Nicole Emrani Green's journey from the rambunctious daughter of Persian immigrants to venture-backed CEO had twists and turns. Surprisingly, her first career in psychotherapy gave her some of the tools to help advance herself as a leader and successfully close a $4MM Seed round for her company Givingli.
Matt Pohlson, co-founder and CEO of Omaze, has had one of the most death defying startup journeys ever. Time and time again, his company has been on the brink of death, only to be saved by Matt’s persistence and never-quit attitude. While most involved nearly running out of funds, one experience involved his own near death experience as he flatlined on an ER bed with his family surrounding him. Persistence brought him back from the brink and eventually back to Omaze where he used an even stronger belief in their mission to lead a Series B fundraise in March of 2020 just as COVID began impacting the world.
Zach Bruhnke, co-founder and CEO of HMBradley, had a shot at startup glory with his first fintech company Spout. After investor skepticism caused him to throw in the towel, he vowed not to have his own convictions be swayed in future companies. Zach shares how a crazy commitment to the vision with HMBradley as well as a natural approach to building relationships led to both company and fundraising success.
For the three years between her graduation from Y Combinator to her splashy $50MM Series A raise from Sequoia, Christina Cacioppo and her company Vanta kept a low profile. Back in 2018, they had been working in a space few people were talking about around Silicon Valley. SOC2 compliance for startups hardly got people excited. Then, almost out of nowhere, came the announcement that Vanta had raised $50MM from Sequoia Capital. Christina shares how she got to this point and how much impact YC had on the process.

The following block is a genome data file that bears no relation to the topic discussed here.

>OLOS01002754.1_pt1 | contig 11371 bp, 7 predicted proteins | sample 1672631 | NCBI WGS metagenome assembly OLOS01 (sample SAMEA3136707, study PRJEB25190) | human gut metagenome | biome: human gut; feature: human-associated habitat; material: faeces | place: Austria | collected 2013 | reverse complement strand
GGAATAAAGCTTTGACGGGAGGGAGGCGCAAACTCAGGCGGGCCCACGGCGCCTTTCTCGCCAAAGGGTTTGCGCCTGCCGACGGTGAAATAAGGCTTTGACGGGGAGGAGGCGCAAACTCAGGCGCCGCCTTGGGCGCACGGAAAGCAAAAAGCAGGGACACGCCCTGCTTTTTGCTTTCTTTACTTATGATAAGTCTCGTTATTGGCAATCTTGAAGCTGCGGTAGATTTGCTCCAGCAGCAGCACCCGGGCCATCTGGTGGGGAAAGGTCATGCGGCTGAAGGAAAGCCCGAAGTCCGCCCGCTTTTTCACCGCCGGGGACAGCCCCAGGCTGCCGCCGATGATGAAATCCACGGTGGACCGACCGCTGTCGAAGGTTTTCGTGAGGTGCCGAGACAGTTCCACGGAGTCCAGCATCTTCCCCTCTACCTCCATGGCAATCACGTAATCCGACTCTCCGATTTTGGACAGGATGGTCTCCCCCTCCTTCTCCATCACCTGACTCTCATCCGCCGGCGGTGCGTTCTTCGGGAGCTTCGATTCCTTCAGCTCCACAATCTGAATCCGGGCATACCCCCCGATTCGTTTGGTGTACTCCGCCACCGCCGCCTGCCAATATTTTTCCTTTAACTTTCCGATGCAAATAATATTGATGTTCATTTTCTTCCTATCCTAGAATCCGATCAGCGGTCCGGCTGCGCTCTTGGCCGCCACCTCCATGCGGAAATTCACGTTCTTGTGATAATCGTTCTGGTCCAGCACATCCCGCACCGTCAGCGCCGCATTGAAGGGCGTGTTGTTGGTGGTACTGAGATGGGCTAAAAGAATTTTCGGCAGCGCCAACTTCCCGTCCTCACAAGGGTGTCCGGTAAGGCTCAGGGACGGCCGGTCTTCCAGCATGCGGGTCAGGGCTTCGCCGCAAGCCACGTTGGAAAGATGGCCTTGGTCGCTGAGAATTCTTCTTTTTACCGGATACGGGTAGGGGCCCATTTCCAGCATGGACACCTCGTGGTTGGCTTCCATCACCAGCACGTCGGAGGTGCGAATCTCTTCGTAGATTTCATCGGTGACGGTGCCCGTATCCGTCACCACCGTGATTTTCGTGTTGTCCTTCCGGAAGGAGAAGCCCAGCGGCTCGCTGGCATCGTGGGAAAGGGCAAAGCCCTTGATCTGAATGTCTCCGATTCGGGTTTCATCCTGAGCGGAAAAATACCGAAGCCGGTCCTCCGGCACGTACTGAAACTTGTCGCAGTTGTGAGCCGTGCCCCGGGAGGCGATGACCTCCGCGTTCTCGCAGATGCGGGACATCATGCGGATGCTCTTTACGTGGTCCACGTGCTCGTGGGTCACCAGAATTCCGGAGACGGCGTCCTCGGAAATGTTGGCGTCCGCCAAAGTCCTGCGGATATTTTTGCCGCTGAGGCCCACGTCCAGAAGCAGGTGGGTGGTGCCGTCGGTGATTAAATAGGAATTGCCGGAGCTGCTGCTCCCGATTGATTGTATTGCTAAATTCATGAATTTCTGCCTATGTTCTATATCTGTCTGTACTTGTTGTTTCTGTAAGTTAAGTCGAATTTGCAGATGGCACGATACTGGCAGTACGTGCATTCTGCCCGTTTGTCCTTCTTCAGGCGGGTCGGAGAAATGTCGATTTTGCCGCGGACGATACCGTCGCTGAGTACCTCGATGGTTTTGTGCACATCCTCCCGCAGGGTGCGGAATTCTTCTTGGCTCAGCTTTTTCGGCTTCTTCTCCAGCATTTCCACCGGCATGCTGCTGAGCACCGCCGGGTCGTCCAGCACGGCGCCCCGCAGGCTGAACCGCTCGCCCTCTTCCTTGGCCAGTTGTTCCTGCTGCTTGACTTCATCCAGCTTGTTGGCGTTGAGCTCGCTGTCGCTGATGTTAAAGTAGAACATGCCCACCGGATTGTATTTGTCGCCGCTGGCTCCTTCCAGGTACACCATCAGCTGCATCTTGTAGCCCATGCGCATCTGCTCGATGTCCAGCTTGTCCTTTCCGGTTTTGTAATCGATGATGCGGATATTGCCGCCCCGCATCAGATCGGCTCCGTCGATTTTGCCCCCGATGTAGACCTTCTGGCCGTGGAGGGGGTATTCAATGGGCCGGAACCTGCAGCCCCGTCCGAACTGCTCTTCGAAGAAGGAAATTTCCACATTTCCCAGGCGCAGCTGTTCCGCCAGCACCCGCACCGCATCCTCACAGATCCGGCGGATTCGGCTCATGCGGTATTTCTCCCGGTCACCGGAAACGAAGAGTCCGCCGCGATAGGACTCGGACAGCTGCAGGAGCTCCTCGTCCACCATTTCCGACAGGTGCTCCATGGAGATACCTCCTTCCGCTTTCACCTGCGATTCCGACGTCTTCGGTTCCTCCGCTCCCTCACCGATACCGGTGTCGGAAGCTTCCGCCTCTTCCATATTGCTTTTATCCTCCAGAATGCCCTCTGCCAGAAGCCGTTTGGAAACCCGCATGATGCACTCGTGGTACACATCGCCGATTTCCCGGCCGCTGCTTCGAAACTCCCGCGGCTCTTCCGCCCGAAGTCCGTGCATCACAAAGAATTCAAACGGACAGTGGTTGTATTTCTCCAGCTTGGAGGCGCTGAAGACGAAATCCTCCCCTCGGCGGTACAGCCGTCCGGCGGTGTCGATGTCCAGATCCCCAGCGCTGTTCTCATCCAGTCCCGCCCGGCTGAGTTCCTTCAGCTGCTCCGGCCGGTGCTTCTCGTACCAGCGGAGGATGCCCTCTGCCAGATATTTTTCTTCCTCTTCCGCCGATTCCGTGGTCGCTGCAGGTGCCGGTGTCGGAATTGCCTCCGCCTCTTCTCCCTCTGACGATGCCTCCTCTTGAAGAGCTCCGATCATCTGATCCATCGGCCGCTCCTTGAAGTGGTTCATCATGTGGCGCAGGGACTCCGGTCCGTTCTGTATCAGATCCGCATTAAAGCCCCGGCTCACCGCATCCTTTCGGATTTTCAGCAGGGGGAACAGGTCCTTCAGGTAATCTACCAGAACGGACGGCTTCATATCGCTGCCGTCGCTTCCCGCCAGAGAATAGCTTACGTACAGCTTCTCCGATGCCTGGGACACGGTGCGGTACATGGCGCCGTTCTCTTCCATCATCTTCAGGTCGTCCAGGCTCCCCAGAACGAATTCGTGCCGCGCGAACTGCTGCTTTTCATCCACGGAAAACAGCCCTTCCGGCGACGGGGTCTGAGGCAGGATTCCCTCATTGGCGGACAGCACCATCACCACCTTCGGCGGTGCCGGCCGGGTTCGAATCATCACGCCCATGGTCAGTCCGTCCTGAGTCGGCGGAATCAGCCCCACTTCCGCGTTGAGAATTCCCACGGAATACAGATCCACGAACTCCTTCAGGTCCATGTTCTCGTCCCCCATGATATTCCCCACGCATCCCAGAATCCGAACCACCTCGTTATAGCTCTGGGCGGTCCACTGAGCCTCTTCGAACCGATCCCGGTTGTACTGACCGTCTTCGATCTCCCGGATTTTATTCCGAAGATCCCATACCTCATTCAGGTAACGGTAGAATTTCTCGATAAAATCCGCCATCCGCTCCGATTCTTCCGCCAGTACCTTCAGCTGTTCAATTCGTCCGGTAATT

Kameale Terry never wanted to be an entrepreneur, but eventually a problem she saw first hand in the electric vehicle industry drew her into starting ChargerHelp! From the beginning, she was less concerned with the hype cycle of startup trends and more focused on what she describes as “good business.” This allowed her to weather the storm of confusing and sometimes conflicting startup advice and the struggle to find a lead to eventually find herself in a super oversubscribed seed round.
Before starting Yac, Justin Mitchell had zero network in venture capital, didn’t know the insider terms, and was based out of small town Florida. None of this would point to someday raising a Series A round of funding from a top venture capital firm, but that’s what he did. The key he tells us was focusing on meeting the right people, building great product, and leaning on his thespian roots.
Laura Del Beccaro, the Founder of Sora, looks like the most VC-backable, first time founder ever. She went to a top university, was a software engineer at a scaled startup, and even did a stint at a top VC firm. But after pulling together an all-star pre-seed round fairly quickly, Laura found out how difficult fundraising can be when you’re no longer a “hot deal” as she tried to raise her subsequent round. Laura had to dig deep to find the confidence to unlock VC dollars even while her company’s numbers were less than confidence inspiring.